Digital Photography

Friday, April 07, 2006

Backing up Images to CD or DVD

Scott Kelby suggestes in a book of his that I have that you burn a CD at the time you are downloading to the computer - you don't save to the hard drive - you then use the CD to access pictures you want to PS.

By pulling the pictures off the CD you know that it burned and that it works. Burn a 2nd CD of the worked over images. If you start doing that you won't have the harddrive filled up - and if you figure out how to organize your current images this way, then going back and burning your other images to CD or DVD will be easy.

Some will burn 2 CD's of each - and make sure they have 2 different brands of CD. ( So if they run into a bad run of CD's they still have images on a different brand of CD ) There are cheapy - to expensive CD's - some sold as archival and guarenteed.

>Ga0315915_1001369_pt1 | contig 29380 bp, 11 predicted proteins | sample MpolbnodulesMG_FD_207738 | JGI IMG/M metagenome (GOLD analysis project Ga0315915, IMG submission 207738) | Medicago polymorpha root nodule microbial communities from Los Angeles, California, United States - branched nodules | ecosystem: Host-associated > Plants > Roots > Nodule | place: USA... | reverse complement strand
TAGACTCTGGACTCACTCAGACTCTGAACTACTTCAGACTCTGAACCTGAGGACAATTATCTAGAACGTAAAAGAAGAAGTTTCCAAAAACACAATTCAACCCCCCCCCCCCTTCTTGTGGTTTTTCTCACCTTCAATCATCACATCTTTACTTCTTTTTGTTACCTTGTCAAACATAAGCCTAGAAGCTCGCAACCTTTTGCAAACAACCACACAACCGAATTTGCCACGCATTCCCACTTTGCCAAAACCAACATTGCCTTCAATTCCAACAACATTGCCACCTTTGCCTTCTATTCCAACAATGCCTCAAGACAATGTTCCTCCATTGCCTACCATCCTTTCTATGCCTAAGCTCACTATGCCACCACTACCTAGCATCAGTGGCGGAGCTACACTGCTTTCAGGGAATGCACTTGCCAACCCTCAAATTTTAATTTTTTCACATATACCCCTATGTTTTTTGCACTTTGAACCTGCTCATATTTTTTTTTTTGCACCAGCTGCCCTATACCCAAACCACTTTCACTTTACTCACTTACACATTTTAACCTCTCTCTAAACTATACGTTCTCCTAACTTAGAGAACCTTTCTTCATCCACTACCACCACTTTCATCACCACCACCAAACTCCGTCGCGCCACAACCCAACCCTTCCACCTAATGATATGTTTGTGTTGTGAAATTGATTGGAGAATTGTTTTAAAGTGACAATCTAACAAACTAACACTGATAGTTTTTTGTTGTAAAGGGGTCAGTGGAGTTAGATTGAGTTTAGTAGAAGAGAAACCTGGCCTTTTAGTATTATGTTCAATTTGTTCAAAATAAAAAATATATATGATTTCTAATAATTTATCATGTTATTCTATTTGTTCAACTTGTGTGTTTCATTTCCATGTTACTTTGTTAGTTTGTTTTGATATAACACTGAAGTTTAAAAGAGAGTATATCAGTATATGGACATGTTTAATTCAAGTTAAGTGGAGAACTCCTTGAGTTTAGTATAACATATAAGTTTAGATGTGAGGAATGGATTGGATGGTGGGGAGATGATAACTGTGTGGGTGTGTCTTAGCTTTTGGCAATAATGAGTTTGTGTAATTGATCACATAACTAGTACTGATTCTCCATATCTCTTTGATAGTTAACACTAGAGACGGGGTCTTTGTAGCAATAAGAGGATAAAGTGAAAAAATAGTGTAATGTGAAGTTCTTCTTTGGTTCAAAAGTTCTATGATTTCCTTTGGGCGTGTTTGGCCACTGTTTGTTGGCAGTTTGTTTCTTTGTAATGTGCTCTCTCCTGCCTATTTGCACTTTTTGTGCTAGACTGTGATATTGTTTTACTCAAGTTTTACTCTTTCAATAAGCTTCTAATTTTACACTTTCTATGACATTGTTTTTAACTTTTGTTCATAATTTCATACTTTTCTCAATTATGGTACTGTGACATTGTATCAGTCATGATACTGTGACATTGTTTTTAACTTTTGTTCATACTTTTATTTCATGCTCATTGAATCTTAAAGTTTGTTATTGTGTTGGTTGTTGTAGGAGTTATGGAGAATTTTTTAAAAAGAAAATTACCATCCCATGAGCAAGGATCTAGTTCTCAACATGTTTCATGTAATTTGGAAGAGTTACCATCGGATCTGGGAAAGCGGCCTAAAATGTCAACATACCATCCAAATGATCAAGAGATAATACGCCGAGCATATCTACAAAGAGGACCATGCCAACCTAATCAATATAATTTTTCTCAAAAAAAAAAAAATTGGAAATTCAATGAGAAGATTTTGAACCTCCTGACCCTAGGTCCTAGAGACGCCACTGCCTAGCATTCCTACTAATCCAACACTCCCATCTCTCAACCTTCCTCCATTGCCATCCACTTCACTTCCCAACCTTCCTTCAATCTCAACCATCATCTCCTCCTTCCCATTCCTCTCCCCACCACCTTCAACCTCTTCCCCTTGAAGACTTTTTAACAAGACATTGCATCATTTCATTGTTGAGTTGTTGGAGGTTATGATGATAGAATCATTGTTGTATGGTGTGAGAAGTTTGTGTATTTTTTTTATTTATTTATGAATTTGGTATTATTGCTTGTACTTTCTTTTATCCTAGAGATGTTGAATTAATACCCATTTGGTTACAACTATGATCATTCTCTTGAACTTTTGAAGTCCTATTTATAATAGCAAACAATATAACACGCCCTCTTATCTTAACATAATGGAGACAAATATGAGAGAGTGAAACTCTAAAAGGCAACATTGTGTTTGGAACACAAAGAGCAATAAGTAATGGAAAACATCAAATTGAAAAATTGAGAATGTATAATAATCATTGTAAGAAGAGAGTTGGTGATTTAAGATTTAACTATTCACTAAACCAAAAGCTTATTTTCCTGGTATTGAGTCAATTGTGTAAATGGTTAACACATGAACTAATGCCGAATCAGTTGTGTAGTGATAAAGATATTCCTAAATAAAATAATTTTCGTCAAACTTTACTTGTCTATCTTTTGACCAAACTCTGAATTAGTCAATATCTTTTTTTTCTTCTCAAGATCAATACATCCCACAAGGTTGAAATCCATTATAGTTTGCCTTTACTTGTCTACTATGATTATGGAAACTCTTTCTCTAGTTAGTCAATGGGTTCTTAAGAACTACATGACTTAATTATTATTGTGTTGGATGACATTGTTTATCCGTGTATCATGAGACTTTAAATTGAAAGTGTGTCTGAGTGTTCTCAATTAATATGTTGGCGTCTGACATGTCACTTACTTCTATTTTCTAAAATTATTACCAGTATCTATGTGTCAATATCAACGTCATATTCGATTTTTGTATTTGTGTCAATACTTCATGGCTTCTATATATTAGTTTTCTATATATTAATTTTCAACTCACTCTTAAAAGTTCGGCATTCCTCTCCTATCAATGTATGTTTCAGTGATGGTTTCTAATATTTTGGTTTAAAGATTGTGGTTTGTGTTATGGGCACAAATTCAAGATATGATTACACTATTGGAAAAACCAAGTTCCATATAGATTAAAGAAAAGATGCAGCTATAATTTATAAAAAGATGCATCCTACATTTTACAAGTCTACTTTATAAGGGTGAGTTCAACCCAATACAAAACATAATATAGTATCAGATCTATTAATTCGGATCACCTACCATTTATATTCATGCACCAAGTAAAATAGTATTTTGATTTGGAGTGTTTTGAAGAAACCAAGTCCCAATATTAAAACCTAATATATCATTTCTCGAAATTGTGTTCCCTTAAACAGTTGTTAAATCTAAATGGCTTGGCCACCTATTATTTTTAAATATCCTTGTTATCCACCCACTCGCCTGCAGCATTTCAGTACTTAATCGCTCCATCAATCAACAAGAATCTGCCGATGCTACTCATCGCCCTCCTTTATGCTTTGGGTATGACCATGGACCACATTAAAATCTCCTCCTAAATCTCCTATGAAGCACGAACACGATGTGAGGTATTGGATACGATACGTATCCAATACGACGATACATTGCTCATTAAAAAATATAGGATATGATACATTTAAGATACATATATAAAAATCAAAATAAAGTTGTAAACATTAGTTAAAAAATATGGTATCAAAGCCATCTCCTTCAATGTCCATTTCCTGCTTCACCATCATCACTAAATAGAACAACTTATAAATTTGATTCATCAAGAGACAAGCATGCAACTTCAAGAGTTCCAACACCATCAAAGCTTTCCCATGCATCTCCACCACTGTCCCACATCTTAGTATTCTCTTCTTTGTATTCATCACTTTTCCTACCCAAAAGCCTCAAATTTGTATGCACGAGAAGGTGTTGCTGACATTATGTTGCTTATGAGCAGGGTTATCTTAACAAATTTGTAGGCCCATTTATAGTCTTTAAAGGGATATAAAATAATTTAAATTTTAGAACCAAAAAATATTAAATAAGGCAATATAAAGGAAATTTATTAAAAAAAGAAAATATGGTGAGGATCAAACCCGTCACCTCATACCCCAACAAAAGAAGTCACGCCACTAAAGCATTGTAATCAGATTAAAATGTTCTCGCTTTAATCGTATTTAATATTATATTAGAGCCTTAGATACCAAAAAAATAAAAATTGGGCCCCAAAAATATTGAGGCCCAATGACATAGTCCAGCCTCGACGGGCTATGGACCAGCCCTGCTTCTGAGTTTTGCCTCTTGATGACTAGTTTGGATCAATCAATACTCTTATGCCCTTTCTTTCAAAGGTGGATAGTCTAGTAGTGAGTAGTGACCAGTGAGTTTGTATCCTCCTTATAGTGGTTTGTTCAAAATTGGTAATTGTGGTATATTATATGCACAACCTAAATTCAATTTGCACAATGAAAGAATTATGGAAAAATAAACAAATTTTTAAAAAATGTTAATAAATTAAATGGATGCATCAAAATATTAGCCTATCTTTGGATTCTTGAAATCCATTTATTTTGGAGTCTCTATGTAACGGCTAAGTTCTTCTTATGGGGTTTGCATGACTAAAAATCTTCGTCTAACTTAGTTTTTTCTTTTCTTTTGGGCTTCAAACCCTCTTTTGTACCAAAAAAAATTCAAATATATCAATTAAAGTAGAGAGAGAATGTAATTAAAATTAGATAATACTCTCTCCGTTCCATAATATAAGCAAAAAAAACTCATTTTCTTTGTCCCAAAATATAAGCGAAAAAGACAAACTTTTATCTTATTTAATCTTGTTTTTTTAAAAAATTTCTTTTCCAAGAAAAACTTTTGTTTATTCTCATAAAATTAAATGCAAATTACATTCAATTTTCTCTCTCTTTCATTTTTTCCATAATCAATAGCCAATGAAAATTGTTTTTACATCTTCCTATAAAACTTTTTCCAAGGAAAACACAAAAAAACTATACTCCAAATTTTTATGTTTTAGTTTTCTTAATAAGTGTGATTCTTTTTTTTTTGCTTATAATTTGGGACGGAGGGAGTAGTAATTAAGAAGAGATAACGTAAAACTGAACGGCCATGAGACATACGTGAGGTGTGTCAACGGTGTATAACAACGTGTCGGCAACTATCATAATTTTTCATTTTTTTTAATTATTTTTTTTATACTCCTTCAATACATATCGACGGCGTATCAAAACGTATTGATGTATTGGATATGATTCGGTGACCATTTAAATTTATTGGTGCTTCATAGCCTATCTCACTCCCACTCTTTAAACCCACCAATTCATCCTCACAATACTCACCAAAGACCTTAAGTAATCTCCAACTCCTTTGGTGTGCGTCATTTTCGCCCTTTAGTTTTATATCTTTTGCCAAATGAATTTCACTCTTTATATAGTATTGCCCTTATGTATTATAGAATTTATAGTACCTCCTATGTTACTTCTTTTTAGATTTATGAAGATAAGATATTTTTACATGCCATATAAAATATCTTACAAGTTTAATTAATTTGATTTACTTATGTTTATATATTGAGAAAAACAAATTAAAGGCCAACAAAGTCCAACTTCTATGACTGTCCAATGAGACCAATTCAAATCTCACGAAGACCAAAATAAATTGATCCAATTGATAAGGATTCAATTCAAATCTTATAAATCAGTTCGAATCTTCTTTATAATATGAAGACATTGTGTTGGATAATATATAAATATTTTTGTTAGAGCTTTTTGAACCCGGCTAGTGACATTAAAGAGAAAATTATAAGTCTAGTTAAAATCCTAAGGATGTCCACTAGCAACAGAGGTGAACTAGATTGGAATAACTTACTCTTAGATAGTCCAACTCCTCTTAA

After burning a CD it is a good idea to make sure it reads - by opening it in a computer - a different computer than it was burned on is a good idea.

What file type to save in: JPG - is pretty universal and will open in the most applications. - BUT - it is a compression file and does a bit of compressing every time you save. TIF - Doesn't compress - widely used. Other file types - may be propritary - will only open in the same software they were generated by. Raw files may have different file extensions - saving files in their raw format is desirable but keep the propritary thing in mind - especially as the years go by and technology changes.

Then there are the how to mark CD's questions - Sharpie just came out with a special CD marker - I number my CD's on the clear circle around the middle hole. I store mine in the slim cases (marked on the hinge with the same id as on the disc ) in a box that holds them standing up.

Some store the second copy at work, bank, with family in another location. With all these CD's how do you find a certain picture when you need it? I file by date - but some people file by event - Whatever works for you. Some people print contact sheets - but I found that combersome so now I usually have a pretty good sense of the date so I just pop in the CD and look through the thumbnails.

The best thing is to come up with a workflow that works for you - AND THEN DO IT. It's sad when a harddrive crashes - or a backup system fails and someone looses a year or two's worth of photos.

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